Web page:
Fried fuel 

A man. A musician. A mission to save the world.

To understand why Rob del Bueno goes around to restaurants asking for their used grease, you first have to know how he feels about George W. Bush.

As is the case with most 31-year-olds who make a living playing and recording louder-than-shit music, del Bueno -- aka Coco, the bassist for Man or Astro-man? and owner of Zero Return Studios -- hates the president. Hates Bush's going-war-to-get-oil-for-all-his-rich-butt-buddies ass.

"I try not to talk about it, but I can't help it sometimes. I was at this party the other night and I could hear this conversation going on about Bush and about the war and the dependency on foreign oil. And I just couldn't help it.

"I went over there and said, 'Do you drive a car?' The guy said, 'Well, uh, yeah.' I say, 'Then shut up!' People whine and bitch about the war and Bush, but they don't do anything about it. They just whine."

Del Bueno is doing something about it, DIY punk style.

He's turning spent restaurant grease into a fuel that runs in any diesel engine. It's easy, it's cheap, and it fits the same screw-the-man-I'll-do-it-my-own-damn-self mentality that led del Bueno to build one of Atlanta's busiest independent recording studios out of two enormous shipping containers.

Right now, del Bueno's operation is underground. He makes enough of the fuel, called biodiesel, for his car and six customers. He pushes his product to his friends and fans. The Man or Astro-man? website has this little plug on its main page: "Ever want to tell Bush, and the big oil companys to fu*k off?!... well check out Coco's latest endeavor ... It called Biodiesel, and there is a lot going on with it. get on board!"

But Coco/del Bueno has a much larger plan. He wants more than just a fleet of subversive punk-powered vehicles on the streets of Atlanta. He wants to be the father of Atlanta's biodiesel industry.

If he's successful, and it's looking as if he just might be, he'll clean up Atlanta's air, reduce the country's dependence on foreign oil, and give Georgia farmers a better boost than any lame-ass Farm Aid show ever did.

That's why we're on the road, hurtling south down I-75 in a 1974 Mercedes-Benz, with a standard diesel engine, toward a meeting with none other than ex-Prez Jimmy Carter. And behind us, there's not the signature black cloud of your typical diesel, only the smell of the Earl's yummy French fries.For some reason, that must have something to do with the anti-authority and free-spirited nature of rock 'n' roll, many key players in the story of biodiesel are musicians -- successful ones at that.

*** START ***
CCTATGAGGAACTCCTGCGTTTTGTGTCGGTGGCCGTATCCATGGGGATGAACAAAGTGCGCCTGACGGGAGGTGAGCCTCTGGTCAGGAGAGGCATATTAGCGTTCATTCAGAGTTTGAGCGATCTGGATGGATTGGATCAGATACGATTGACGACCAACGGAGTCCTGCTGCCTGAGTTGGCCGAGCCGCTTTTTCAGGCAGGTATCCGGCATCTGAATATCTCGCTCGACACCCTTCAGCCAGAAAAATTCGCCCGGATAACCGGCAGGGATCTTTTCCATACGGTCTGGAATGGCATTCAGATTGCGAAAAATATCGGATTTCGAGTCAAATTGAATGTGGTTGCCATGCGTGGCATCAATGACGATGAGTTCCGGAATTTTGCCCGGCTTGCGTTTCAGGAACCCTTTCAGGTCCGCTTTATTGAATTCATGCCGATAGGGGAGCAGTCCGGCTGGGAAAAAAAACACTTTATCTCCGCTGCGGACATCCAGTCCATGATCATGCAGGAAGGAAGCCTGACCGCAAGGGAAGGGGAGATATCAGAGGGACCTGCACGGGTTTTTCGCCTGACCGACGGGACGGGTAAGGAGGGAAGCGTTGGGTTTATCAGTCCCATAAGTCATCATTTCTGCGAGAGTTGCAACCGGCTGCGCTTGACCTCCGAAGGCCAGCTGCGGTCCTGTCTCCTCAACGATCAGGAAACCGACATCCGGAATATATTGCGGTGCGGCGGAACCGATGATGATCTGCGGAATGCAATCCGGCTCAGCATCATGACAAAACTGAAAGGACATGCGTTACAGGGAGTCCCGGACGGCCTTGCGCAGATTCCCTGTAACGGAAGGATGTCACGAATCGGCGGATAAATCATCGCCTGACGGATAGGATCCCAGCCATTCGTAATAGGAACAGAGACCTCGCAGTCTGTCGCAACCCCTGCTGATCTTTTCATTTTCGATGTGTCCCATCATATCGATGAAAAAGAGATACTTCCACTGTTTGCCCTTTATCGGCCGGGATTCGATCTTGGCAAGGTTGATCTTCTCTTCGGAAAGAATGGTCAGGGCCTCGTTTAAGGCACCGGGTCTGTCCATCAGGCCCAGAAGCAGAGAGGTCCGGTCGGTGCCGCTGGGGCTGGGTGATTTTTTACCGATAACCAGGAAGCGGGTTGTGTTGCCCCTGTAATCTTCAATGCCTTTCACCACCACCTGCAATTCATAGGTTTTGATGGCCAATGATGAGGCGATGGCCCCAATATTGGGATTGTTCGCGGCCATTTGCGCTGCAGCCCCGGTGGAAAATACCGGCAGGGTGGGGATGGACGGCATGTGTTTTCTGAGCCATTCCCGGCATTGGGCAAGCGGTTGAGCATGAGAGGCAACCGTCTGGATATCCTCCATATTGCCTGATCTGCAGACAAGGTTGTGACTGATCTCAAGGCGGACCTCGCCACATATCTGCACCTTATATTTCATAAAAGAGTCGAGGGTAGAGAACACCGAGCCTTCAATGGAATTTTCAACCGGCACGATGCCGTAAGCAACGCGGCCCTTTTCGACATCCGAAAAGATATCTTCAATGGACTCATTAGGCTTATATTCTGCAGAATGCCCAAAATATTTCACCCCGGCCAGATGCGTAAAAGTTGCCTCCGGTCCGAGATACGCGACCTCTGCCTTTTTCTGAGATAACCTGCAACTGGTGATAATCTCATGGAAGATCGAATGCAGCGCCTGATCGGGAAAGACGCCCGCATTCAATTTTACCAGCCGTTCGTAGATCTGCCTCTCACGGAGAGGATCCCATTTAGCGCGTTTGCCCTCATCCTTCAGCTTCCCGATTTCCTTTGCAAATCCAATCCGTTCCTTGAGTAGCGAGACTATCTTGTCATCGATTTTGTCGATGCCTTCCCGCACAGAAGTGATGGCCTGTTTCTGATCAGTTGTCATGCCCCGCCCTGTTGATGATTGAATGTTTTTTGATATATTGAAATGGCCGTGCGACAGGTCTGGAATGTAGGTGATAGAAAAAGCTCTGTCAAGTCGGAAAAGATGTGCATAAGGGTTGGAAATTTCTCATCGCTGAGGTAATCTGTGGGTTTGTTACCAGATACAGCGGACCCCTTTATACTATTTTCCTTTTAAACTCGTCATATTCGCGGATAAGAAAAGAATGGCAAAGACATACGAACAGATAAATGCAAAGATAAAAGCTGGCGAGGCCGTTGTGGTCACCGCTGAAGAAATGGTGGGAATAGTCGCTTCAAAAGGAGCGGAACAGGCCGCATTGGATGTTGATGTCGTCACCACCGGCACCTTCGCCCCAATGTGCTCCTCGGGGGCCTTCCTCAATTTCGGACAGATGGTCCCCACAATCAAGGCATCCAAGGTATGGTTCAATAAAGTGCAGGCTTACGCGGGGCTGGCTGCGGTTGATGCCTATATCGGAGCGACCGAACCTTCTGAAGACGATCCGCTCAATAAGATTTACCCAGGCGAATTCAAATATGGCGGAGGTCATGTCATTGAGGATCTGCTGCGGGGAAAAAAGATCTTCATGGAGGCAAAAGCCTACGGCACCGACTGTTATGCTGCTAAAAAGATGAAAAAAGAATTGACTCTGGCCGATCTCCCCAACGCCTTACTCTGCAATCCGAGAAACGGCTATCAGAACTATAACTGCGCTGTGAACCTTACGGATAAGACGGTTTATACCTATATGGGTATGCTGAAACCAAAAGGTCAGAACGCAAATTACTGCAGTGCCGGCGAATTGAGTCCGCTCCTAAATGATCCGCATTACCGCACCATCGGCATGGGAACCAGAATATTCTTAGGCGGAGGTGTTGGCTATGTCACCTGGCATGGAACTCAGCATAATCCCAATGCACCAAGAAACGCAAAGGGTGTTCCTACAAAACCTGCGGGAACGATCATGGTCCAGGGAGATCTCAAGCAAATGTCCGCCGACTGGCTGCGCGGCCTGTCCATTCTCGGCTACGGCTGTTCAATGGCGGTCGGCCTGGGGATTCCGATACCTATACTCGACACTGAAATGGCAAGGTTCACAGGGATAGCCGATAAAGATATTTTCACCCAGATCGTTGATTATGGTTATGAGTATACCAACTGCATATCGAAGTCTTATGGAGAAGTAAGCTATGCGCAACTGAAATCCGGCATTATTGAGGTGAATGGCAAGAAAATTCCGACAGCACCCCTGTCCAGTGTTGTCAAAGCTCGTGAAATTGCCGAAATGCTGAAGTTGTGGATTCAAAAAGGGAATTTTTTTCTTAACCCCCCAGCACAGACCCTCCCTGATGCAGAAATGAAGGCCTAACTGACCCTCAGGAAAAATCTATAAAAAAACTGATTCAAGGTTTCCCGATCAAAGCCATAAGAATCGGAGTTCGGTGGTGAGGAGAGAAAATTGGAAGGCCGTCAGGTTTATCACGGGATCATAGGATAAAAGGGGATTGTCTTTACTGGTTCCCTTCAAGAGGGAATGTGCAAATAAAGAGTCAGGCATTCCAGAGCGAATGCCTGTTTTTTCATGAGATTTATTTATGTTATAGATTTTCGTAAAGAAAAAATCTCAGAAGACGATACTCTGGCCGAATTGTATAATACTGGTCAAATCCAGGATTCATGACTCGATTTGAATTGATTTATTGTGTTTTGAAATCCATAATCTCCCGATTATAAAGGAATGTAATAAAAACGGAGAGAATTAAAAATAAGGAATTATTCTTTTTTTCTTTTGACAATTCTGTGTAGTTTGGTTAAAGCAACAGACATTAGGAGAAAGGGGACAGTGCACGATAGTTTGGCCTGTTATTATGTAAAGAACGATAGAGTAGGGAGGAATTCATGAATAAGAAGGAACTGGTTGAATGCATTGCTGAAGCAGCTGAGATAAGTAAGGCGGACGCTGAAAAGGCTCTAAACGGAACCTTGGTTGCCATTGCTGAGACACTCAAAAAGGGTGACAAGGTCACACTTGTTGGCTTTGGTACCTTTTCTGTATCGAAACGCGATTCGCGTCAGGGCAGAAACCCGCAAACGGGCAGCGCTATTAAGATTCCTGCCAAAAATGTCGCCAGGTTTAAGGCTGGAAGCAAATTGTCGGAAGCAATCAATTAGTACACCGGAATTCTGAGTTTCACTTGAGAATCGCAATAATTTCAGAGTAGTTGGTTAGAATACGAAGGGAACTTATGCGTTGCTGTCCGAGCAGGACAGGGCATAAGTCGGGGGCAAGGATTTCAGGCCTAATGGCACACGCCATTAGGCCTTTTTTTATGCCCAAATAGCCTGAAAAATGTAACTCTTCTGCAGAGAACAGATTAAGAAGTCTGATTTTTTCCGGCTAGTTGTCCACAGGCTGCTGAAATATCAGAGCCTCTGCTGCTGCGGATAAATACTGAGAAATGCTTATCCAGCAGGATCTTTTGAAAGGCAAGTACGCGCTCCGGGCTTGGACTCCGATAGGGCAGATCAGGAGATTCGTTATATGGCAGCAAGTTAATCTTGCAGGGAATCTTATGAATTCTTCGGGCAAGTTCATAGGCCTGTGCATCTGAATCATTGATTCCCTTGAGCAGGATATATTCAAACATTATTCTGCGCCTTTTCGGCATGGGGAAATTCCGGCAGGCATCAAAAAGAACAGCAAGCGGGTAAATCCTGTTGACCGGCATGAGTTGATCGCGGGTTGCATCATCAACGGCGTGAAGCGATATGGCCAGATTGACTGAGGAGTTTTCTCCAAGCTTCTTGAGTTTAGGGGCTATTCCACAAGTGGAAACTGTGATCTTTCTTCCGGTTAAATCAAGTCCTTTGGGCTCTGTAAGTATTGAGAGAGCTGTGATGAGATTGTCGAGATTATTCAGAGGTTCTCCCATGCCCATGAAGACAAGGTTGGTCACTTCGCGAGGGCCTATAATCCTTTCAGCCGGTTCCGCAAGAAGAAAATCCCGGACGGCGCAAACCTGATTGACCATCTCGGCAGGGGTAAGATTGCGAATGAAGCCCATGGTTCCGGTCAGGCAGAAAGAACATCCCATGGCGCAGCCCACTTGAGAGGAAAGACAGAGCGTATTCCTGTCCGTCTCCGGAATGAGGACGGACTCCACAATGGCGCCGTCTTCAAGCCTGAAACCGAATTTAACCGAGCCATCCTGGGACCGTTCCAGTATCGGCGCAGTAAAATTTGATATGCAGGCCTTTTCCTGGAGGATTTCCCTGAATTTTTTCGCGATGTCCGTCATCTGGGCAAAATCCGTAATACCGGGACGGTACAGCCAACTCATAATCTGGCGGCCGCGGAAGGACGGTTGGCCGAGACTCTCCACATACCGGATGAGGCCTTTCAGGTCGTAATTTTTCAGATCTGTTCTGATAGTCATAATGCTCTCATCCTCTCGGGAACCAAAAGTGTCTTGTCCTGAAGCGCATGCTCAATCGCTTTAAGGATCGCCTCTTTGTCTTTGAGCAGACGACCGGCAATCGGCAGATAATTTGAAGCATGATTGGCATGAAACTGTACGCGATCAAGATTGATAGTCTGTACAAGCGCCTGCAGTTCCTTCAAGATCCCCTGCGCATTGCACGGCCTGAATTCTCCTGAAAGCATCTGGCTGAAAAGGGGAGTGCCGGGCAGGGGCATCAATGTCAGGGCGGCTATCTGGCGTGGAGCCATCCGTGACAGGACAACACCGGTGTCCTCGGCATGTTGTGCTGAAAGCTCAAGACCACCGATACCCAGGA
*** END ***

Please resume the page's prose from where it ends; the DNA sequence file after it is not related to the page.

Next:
For example, the guy who turned del Bueno on to the biodiesel movement is Paul Sprawl, the winner of last year's Eddie's Attic Open-Mic Shootout. Sprawl, a blues/folk musician from California, won a thousand bucks cash and two days of free recording at Zero Return Studios.

Sprawl hasn't recorded there yet, but when he checked out the studio last winter, he told del Bueno about Jaia Suri, a musician who tours in a truck that had been converted to run off of vegetable oil.

Suri, and everyone else who tours the country with nothing but a guitar, a dream and a trunk full of grease, got the down-low on veggie fuel through From the Fryer to the Fuel Tank, a book by Joshua Tickell. Tickell, who isn't a musician but sure toured like one, rode across the country six years ago in a Winnebago fueled by grease donated by restaurants. (Just guess what he called the van. Now, it's a van fueled by used vegetable grease. If you didn't guess "the Veggie Van," then you're likely working in the White House.)

Tickell started his journey in Florida with a tankful from Long John Silver's, and ended it in California five months later. The dozens of news articles chronicling his trip in the Veggie Van marked the beginning of the biodiesel movement.

By now you're probably wondering how it is that vegetable-based fuels can power an engine built to run on a petroleum product. Time for a real quick history lesson.

When Rudolph Diesel unveiled his engine at the Universal Exhibition in Paris in 1900, it wasn't powered by the lie that is so-called "diesel fuel." It burned peanut oil.

After Diesel's death in 1913, oil industry executives figured out that his engine also could run on a byproduct of gasoline distillation. How convenient. The diesel was quickly co-opted by gasoline producers and now runs almost exclusively on their cheaper, incredibly dirtier, petroleum-based fuel.

It was easy for the oil companies. They were the ones that already had pumps on every street corner. Wait a minute. Actually, they're the ones that own the trucks and pipelines, the refineries and the bazillions of gas stations all over the world. And then there are the people who own most of the oil fields in the Middle East -- they love it that Americans buy SUVs that get shitty gas mileage. But they don't necessarily love Americans, do they? N-o-o-o. Not to mention those guys in the White House and their fondness for oil companies, and Iraq, and Haliburton's $2 billion contract, and Dick Cheney and blah blah blah.



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